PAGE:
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Thread: J-Nat Club

  1. #1291
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    Not yet sadly, work has been busy the past week, but I'm going to try your suggestion when I do. Yeah, the okudo is very clean aside from the two slight depressions in the bottom left corner and has some light renge which didn't really come out in the photo.

  2. #1292
    Senior Member riba's Avatar
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    My very modest new stone, a Mizuhikara suita (from MM)

    .

    It is a budget stone (MAX 150mmx87mmx25mm), but I am pretty impressed with how quick it kicks up swarf and the finish.
    (I only have a very hard Aoto from Kameoka, oohira tomae and JNS Shoubudani type 100 to compare).

  3. #1293
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    Nice pickup. That's a decent size and a good width, which to me is the most important of the dimensions. Plus when the price is right, who can complain! Enjoy.

  4. #1294
    Senior Member Mucho Bocho's Avatar
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    OK I'm lm still learning a lot about Naturals too and have amassed a small collection but this stone looks intimidating. Are you going to prepare it or just go at it? If you could post some pics of the stone and the edge after use. Would be most helpful.

    My take on stones is that there is a looooot of confusion and misconception out there, really hocus pocus. Because each stone is slightly different with infinite variations, its impossible to know how it will perform for you.

    Also, your sharpening technique and steel to be sharpened will change the behavior of different stones. Naguras. OM MY.

    I will say that I do believe that I can produce the sharpest longest lasting edge on them.

    I also think that if you have good sharpening technique, and you get a clean rock from someone that know something about them, you'll be able to get good or great edges. Don't be afraid, just get something and get cracking.

    Quote Originally Posted by riba View Post
    My very modest new stone, a Mizuhikara suita (from MM)

    .

    It is a budget stone (MAX 150mmx87mmx25mm), but I am pretty impressed with how quick it kicks up swarf and the finish.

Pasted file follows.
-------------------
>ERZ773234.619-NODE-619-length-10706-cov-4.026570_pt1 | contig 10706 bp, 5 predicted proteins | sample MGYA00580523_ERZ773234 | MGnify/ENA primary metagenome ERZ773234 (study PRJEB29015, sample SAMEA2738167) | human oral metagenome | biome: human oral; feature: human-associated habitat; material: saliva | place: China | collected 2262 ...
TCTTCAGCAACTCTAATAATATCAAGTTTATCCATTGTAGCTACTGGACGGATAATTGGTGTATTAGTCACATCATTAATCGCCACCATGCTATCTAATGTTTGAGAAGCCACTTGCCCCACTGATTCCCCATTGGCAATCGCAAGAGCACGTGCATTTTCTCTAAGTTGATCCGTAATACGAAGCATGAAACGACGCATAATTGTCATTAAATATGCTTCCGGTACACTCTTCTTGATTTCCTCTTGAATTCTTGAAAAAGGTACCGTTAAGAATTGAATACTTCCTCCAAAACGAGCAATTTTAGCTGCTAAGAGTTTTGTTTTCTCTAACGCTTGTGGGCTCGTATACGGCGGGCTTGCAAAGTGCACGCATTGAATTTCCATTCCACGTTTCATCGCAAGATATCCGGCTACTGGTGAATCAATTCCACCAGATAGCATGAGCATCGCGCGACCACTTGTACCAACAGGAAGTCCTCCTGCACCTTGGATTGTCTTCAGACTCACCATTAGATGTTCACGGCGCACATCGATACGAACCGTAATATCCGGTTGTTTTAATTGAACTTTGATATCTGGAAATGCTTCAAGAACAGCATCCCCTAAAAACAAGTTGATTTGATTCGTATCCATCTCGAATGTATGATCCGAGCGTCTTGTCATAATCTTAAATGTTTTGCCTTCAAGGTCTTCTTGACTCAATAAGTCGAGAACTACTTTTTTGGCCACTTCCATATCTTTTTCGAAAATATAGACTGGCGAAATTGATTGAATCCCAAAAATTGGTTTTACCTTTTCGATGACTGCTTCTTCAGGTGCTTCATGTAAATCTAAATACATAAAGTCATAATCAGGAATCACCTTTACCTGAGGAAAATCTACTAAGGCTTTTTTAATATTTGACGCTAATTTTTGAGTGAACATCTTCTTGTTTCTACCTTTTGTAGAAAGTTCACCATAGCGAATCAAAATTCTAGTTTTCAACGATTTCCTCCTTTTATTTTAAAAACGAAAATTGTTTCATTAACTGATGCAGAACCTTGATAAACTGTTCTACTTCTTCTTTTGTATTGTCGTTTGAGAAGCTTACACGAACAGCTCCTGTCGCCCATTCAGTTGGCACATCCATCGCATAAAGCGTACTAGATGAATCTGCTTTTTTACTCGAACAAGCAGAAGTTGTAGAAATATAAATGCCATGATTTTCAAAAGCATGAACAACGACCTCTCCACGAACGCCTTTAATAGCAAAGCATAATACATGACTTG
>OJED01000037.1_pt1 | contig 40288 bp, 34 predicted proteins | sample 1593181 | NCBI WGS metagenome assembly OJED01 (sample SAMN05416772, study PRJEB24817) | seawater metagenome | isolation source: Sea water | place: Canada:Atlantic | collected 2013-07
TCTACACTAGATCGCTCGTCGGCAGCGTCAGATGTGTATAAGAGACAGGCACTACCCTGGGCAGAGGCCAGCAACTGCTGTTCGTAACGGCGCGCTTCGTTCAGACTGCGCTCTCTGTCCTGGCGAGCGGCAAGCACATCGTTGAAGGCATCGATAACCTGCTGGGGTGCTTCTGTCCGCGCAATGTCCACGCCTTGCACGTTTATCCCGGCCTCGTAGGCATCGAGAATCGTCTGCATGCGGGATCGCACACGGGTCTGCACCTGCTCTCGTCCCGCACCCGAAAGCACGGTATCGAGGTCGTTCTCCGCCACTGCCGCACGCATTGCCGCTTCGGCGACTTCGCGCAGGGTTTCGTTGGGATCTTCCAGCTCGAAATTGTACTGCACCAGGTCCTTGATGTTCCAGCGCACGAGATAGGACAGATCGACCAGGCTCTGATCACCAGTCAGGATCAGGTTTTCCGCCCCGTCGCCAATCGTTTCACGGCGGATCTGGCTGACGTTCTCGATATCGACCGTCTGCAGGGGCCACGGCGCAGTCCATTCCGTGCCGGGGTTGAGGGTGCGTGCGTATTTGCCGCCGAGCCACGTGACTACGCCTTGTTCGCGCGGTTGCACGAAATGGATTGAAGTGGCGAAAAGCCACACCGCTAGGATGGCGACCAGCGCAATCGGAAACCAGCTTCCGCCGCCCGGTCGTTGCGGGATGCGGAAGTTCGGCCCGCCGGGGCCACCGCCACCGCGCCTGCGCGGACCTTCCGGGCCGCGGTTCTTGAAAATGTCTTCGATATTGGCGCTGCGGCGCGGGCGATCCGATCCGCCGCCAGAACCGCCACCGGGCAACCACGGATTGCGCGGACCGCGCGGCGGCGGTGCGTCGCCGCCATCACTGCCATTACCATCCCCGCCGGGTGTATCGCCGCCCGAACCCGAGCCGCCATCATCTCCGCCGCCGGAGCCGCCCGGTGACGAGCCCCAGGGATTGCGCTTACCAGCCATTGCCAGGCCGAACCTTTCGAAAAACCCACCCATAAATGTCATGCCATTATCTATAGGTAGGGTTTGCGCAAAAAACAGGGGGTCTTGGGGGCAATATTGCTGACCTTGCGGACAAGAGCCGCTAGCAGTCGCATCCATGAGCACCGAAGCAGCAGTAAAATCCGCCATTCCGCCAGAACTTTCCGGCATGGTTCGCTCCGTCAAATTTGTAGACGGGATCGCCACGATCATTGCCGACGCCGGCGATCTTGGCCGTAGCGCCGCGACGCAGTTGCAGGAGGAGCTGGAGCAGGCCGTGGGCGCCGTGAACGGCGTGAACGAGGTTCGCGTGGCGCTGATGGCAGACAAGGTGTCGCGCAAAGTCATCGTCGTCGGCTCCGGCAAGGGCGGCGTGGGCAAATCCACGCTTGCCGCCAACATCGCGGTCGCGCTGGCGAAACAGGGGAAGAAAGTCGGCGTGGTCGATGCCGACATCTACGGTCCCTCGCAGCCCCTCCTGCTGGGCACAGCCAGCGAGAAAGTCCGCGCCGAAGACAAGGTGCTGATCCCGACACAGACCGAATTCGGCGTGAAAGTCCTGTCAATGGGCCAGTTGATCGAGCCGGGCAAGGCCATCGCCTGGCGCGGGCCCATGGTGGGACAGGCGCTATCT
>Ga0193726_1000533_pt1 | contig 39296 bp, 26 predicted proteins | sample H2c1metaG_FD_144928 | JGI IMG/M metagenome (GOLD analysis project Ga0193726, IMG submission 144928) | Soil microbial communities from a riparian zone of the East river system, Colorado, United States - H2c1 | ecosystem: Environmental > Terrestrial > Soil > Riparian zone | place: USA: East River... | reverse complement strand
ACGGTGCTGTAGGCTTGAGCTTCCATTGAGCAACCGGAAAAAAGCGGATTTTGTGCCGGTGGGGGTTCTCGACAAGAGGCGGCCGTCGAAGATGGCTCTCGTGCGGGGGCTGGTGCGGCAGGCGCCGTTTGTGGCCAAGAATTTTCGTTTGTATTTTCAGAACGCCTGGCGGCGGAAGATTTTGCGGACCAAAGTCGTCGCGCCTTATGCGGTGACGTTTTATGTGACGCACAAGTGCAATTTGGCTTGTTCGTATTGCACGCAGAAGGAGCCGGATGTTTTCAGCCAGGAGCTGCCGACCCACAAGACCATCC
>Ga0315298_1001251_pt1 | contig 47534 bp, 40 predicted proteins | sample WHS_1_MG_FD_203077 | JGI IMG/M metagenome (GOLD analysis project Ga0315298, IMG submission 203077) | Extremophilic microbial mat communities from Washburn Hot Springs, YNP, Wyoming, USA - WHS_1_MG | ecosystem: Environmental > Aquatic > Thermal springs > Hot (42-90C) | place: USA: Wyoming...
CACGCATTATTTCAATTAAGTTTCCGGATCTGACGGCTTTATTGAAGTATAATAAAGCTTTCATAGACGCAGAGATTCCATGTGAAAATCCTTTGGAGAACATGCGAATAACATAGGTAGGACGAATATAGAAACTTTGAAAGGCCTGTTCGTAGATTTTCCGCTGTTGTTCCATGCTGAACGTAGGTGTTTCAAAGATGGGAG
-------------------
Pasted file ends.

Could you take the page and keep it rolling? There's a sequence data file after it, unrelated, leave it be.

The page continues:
(I only have a very hard Aoto from Kameoka, oohira tomae and JNS Shoubudani type 100 to compare).
    One thing you can give and still keep...is your word.

  5. #1295
    Senior Member riba's Avatar
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    Quote Originally Posted by Mucho Bocho View Post
    OK I'm lm still learning a lot about Naturals too and have amassed a small collection but this stone looks intimidating. Are you going to prepare it or just go at it? If you could post some pics of the stone and the edge after use. Would be most helpful.

    My take on stones is that there is a looooot of confusion and misconception out there, really hocus pocus. Because each stone is slightly different with infinite variations, its impossible to know how it will perform for you.

    Also, your sharpening technique and steel to be sharpened will change the behavior of different stones. Naguras. OM MY.

    I will say that I do believe that I can produce the sharpest longest lasting edge on them.

    I also think that if you have good sharpening technique, and you get a clean rock from someone that know something about them, you'll be able to get good or great edges. Don't be afraid, just get something and get cracking.
    I am under the impression that I don't need to do much to the surface (but any suggestions are welcome here -- read: newbie). The stone itself is flat (and the edges were chambered). I am considering putting some nail polish on the sides to protect it. It does have some holes in the surface, but fortunately enough I don't feel them at all while sharpening. (In what way does it look intimidating?).